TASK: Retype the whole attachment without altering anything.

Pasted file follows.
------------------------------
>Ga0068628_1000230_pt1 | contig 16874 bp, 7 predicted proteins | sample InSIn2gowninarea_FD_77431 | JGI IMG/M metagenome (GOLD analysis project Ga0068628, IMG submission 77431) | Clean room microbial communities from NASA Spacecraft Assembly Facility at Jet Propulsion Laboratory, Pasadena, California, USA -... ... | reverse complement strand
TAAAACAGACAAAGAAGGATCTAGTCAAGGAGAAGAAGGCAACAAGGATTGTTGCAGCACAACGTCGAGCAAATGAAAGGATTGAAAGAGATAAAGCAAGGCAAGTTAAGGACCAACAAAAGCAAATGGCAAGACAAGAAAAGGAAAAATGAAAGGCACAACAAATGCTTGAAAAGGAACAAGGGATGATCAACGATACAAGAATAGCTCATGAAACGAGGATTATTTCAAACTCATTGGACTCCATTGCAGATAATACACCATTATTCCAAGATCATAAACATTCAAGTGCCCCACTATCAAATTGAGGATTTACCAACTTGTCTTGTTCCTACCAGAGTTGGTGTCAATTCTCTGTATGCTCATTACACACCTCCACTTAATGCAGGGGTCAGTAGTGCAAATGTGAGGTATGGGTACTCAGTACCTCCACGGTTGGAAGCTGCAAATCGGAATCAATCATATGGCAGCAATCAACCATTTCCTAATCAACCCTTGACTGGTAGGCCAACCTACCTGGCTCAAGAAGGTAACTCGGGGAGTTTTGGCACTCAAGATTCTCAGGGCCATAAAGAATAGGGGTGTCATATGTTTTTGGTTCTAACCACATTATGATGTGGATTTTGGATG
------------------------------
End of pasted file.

>Ga0068628_1000230_pt1 | contig 16874 bp, 7 predicted proteins | sample InSIn2gowninarea_FD_77431 | JGI IMG/M metagenome (GOLD analysis project Ga0068628, IMG submission 77431) | Clean room microbial communities from NASA Spacecraft Assembly Facility at Jet Propulsion Laboratory, Pasadena, California, USA -... ... | reverse complement strand
TAAAACAGACAAAGAAGGATCTAGTCAAGGAGAAGAAGGCAACAAGGATTGTTGCAGCACAACGTCGAGCAAATGAAAGGATTGAAAGAGATAAAGCAAGGCAAGTTAAGGACCAACAAAAGCAAATGGCAAGACAAGAAAAGGAAAAATGAAAGGCACAACAAATGCTTGAAAAGGAACAAGGGATGATCAACGATACAAGAATAGCTCATGAAACGAGGATTATTTCAAACTCATTGGACTCCATTGCAGATAATACACCATTATTCCAAGATCATAAACATTCAAGTGCCCCACTATCAAATTGAGGATTTACCAACTTGTCTTGTTCCTACCAGAGTTGGTGTCAATTCTCTGTATGCTCATTACACACCTCCACTTAATGCAGGGGTCAGTAGTGCAAATGTGAGGTATGGGTACTCAGTACCTCCACGGTTGGAAGCTGCAAATCGGAATCAATCATATGGCAGCAATCAACCATTTCCTAATCAACCCTTGACTGGTAGGCCAACCTACCTGGCTCAAGAAGGTAACTCGGGGAGTTTTGGCACTCAAGATTCTCAGGGCCATAAAGAATAGGGGTGTCATATGTTTTTGGTTCTAACCACATTATGATGTGGATTTTGGATG